Pandemic takes mental health toll on healthcare workers
Posted May 7, 2020 7:25 p.m. EDT
Raleigh, N.C. — The recent death by suicide of a New York emergency room director focused a national spotlight on the impact that the pandemic is having on those who care for the waves of COVID-19 patients.
Dr. Lorna Breen, on the frontlines of the New York outbreak – the deadliest in the US to date – battled the virus herself. She recovered and returned to work, but a short time later, she took her own life.
"She didn't want to give up. She would not give up," Breen's sister Jennifer Feist told NBC's Today Show. "She wouldn't let it break her, which of course it did."
Dr. Melissa Whitson is a psychology professor at the University of New Haven in Connecticut. She told WRAL News overwhelmed healthcare workers need to take care of themselves first.
"You’re encountering all these life-or-death situations and this helplessness about not being able to do a lot about it," Whitson said. "They're helping a lot of people, but of course, we tend to focus on the people we can’t help."
North Carolina healthcare workers are feeling overwhelmed, too.
Johnston Co nurse Amanda Hatem told WRAL News, "As a mom on my way home, I cry coming home because I don’t know if I’ve been in contact with somebody and I’m bringing it home to my kids."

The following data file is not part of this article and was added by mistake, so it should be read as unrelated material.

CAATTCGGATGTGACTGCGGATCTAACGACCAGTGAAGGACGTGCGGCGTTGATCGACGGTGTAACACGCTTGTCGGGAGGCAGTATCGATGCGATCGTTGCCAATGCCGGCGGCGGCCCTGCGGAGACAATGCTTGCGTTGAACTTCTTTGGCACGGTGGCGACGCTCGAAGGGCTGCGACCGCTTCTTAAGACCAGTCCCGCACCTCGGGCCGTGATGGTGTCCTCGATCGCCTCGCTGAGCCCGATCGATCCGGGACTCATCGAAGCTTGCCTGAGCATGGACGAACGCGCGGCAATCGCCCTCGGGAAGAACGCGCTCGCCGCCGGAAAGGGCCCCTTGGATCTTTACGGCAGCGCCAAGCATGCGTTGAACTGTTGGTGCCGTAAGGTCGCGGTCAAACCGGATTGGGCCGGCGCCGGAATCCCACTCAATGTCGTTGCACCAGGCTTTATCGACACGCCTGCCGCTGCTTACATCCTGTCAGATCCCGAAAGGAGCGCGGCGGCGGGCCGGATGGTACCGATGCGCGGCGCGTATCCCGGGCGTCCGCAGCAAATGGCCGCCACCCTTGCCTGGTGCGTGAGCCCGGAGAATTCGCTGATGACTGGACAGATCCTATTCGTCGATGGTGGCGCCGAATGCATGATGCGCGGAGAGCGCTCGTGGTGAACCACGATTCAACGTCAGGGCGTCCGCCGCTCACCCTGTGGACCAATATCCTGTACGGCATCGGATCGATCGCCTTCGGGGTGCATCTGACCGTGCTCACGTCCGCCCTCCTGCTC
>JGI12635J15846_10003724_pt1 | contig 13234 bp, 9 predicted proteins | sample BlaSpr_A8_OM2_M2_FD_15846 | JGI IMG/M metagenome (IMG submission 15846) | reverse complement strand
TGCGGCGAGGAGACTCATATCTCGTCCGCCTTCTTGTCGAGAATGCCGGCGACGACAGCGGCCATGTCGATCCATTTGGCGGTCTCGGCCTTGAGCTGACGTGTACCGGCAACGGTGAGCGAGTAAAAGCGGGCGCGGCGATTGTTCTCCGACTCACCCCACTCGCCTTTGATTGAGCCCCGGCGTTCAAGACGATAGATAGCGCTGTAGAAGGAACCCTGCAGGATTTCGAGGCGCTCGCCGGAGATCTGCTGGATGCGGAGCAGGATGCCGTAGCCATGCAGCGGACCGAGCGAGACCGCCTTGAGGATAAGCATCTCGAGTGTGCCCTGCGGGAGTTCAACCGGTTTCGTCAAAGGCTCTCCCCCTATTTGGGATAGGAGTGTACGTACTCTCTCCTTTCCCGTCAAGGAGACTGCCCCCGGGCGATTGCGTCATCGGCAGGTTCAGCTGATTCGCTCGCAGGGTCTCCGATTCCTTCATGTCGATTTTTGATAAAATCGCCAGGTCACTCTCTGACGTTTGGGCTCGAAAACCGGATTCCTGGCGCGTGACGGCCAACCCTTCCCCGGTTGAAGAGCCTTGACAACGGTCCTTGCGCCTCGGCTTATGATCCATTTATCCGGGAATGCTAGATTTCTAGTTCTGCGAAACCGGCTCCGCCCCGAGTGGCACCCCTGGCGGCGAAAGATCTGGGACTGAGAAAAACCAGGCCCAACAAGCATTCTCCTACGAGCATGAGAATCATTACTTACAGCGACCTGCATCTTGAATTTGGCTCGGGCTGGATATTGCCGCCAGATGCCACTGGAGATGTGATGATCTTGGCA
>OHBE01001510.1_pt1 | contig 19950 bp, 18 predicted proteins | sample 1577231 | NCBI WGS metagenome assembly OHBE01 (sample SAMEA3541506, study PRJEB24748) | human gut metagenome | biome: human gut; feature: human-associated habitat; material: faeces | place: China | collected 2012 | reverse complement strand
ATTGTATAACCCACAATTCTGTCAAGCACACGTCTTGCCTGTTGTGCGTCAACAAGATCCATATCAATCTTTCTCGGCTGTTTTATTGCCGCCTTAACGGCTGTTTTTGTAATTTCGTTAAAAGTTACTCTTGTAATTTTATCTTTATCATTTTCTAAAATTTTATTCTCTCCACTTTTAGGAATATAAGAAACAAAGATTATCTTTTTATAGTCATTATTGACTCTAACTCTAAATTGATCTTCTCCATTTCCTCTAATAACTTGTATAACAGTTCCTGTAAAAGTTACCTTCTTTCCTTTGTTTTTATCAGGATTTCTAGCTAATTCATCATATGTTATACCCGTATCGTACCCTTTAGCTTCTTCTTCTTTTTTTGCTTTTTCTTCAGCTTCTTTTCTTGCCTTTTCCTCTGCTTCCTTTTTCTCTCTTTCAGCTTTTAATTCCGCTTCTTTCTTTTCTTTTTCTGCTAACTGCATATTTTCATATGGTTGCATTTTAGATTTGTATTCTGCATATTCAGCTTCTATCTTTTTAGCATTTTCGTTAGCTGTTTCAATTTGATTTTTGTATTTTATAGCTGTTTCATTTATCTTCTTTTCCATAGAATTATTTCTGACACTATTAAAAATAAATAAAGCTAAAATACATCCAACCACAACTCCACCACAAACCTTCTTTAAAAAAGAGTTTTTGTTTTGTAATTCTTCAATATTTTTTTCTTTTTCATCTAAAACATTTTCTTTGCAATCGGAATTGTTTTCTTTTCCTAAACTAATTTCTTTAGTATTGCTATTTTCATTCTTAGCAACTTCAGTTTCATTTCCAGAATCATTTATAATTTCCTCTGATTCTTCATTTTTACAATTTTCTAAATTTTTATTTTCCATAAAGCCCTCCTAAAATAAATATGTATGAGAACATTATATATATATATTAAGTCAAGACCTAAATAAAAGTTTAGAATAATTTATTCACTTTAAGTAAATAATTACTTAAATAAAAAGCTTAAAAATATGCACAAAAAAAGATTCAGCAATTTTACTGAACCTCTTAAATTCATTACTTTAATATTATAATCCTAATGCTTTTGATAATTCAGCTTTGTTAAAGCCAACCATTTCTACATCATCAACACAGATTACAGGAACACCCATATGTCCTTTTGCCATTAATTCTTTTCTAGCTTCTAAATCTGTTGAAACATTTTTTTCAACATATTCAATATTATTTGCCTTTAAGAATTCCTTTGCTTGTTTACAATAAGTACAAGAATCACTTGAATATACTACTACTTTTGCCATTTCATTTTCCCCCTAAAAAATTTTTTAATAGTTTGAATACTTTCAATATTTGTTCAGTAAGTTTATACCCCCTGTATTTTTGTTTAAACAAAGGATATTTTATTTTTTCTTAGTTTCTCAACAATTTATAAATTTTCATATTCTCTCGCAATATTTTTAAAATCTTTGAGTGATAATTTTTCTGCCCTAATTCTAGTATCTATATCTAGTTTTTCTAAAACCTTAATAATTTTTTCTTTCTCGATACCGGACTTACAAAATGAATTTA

"The mental health impact of the pandemic is serious," said Dr. Samantha Meltzer-Brody, the head of the UNC Department of Psychiatry.
She said hospitals are now creating mental health support programs specifically for their staff in hopes of reducing "the stigma about reaching out."
"This has nothing to do with whether I am strong enough or tough enough," Meltzer-Brody said. "This is called being a human being during a challenging time."
This week, UNC Health launched its Healing Heroes Helpline, a free, 24/7 hotline available to its 35,000 workers statewide. Its goal is to connect staff as early as possible with the resources they need, including counseling, to stay healthy.
"We want to make sure we are able to support our entire workforce in having timely and accessible care that is confidential," Meltzer-Brody said.
Whitson said support services will likely be needed long after the pandemic has eased. Many healthcare workers haven't even had time yet to process what they've been through.
"Once things calm down a little bit more, people will reflect more, and some of those symptoms will come out," Whitson said. "I would not at all be surprised if we see a rise in cases of post-traumatic stress disorder and post-traumatic stress symptoms in healthcare workers in particular, now and in the future."